Patrick Onye – “(It was) horrible. I had 4 fouls. I was hoping to get over 72’, but I just did not come through today. I love this circle here; it was just my shoulders, a lot of mechanical things…this is a little bit of a faster circle; I just have to slow it down and make sure of all the mechanical aspects of the throw.”

Girls 4 x 800 – While the Roosevelt boys team jumped out to an early lead, then surrendered that lead half way through the race, the girls would find themselves a step behind Saratoga (NY) at the 1st hand off. But from then on it was out front and pretty much in a race against the clock.

The victorious 4x800 quartet from Eleanor Roosevelt MD (girls)
By the 3 lap of the 2nd leg, Roosevelt had built up a 40 meter lead over the pack, which was headed up by Cardozo(NY) with Conestoga(Pa), Bronxville(NY) and Saratoga right behind. Coming into the half way point, the 40 meter lead had shrunk a bit, but Roosevelt still had a lead over Cardozo with Conestoga and Immaculate Heart (NJ) right behind.

After another 3 laps, Roosevelt was still on top, but the lead had been reduced to 10 meters over Cardozo, with Saratoga moving back into contention. But over the final lap of the third leg, Roosevelt would re-establish the original lead it had and even build on it.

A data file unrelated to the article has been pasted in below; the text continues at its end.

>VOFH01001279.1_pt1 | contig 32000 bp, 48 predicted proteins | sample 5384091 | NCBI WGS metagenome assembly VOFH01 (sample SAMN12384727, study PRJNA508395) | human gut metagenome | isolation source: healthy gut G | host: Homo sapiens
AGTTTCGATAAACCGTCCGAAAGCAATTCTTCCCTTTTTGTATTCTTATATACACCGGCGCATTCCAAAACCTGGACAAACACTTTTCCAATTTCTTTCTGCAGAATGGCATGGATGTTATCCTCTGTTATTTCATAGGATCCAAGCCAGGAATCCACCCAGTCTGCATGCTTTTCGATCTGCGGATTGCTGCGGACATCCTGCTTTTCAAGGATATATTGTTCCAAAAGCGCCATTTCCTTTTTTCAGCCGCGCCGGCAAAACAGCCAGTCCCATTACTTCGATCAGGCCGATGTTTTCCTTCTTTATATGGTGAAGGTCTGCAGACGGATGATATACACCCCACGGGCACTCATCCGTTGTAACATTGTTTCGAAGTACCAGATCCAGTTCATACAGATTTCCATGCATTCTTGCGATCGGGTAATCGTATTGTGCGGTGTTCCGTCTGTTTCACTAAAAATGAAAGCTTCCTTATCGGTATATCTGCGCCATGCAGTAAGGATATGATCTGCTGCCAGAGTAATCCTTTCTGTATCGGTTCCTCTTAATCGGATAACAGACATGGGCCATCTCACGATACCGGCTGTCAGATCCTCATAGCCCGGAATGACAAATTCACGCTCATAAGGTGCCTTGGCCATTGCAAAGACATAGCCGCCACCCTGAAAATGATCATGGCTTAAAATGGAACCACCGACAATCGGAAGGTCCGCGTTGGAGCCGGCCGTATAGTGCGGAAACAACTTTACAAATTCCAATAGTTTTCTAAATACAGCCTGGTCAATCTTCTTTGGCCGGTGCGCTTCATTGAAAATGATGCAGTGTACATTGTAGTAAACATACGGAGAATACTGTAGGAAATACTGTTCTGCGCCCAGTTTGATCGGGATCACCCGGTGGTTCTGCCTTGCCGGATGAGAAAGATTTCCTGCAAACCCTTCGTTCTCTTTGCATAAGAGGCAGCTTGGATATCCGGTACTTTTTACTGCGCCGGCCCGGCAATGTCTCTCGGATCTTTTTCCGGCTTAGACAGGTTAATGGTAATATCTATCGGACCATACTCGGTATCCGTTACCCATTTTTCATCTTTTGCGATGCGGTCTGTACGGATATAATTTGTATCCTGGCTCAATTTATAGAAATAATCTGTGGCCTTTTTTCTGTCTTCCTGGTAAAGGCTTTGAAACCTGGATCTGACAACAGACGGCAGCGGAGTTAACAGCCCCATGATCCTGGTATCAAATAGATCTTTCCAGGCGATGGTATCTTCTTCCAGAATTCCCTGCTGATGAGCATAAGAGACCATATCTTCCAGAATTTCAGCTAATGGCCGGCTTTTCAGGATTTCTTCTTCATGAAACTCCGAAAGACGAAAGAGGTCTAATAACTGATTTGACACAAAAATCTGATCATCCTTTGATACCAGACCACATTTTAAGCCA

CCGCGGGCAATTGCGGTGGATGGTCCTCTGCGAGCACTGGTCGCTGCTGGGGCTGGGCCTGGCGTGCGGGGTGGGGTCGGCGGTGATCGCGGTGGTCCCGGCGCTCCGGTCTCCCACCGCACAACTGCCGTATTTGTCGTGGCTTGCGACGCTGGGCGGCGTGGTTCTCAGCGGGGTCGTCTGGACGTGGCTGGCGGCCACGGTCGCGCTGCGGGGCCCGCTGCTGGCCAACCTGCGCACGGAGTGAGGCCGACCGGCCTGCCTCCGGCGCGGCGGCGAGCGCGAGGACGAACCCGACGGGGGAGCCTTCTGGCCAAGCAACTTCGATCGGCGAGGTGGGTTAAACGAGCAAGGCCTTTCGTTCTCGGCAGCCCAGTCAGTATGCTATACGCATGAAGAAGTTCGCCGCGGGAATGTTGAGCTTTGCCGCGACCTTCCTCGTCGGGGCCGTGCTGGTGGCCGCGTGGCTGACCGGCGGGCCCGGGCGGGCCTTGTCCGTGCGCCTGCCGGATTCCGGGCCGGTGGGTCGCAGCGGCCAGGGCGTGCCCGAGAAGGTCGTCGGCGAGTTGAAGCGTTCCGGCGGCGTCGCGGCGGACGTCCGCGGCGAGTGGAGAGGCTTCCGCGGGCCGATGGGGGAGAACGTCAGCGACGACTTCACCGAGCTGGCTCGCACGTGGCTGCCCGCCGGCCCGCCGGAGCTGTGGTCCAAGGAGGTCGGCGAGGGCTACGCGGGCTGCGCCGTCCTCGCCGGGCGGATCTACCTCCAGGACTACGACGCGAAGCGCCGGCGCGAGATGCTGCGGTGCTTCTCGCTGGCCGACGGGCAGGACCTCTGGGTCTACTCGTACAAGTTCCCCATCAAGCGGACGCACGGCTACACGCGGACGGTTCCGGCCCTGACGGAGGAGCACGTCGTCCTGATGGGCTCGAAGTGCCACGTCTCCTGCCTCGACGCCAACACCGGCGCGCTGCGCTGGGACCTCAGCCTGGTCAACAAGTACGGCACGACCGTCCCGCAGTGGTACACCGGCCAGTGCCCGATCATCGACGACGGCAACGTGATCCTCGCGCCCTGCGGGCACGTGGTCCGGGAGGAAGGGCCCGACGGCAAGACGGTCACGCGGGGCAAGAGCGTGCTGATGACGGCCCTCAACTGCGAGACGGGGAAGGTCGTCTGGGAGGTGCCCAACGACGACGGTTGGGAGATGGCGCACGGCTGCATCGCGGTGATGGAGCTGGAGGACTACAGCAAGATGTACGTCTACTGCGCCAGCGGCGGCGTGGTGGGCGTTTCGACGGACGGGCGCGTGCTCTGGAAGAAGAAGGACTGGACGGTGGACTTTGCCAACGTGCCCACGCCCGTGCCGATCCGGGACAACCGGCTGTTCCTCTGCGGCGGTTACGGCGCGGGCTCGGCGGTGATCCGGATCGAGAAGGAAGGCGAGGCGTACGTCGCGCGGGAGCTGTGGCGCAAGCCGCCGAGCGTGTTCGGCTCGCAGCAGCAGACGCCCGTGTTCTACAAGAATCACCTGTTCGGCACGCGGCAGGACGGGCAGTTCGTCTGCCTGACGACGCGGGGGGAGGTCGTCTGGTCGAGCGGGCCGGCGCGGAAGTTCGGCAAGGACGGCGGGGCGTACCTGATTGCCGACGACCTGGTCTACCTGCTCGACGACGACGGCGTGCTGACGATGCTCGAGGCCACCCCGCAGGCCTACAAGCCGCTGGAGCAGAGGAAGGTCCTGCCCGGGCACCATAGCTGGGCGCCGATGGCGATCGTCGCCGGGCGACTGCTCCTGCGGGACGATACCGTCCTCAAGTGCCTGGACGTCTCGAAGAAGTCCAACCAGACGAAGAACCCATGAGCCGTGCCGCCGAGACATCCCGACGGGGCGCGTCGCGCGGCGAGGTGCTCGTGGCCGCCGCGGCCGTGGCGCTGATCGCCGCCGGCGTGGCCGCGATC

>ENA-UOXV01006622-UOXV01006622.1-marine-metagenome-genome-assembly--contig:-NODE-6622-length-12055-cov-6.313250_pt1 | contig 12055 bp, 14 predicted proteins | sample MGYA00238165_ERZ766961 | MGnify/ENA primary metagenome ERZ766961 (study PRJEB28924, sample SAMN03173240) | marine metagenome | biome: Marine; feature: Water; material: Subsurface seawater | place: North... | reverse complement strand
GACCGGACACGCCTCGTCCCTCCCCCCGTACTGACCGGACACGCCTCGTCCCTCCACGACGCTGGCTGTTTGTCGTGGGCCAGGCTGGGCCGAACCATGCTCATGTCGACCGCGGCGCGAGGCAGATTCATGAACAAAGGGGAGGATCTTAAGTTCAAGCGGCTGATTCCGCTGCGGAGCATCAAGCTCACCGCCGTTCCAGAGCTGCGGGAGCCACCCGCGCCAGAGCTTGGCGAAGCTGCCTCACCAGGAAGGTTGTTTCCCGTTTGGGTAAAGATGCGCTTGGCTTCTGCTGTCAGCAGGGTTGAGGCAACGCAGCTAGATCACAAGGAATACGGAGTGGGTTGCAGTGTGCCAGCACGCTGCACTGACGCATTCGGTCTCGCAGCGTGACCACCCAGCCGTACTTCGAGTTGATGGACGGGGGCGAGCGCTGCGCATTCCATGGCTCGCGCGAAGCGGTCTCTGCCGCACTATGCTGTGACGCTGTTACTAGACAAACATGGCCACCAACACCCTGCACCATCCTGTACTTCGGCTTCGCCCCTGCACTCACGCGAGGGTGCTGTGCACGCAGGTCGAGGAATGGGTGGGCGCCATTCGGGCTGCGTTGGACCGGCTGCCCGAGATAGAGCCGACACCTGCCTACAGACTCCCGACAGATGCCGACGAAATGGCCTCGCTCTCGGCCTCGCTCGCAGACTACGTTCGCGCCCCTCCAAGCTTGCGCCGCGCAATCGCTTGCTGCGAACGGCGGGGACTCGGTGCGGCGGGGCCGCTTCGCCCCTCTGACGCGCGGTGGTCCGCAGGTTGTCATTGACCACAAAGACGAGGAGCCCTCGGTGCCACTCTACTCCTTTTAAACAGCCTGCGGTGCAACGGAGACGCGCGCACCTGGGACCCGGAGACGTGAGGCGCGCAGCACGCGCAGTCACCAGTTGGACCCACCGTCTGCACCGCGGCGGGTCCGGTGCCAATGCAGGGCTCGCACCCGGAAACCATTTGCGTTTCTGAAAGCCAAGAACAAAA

A fast opening 2 laps by Roosevelt anchor Tasha Stanley opened a 50 meter lead on Cardozo, being anchored by Dalilah Muhammad, which also a slight lead over Conestoga, Saratoga and Holy Names(NY). Holy Names anchor Jordan White closed in on Cardozo over the final lap, but was not able to get by the IAAF Youth 400 hurdles champion. Up front, Stanley brought Roosevelt, which had lost 2 big legs off their Penn Relays Championship team, home in 8:59.37 which equaled the #2 time in US history. Suffern NY also ran 8:59.37, in 2006, and the USR is way out there – an 8:53.67 by Boys and Girls from 2002.

Coach Dunham
“This is what we expected – to get under 9:00 – and I was happy with the way everybody carried their weight. So we are very pleased with their performance overall...these are things that they have been doing in training…everyone ran as we expected them to.”

Tasha Stanley“I was confident at how fast I went out. I have been training hard, doing a lot of speed work, so I was supposed to go out in 60-61 and I was right on that…I needed something to push me…I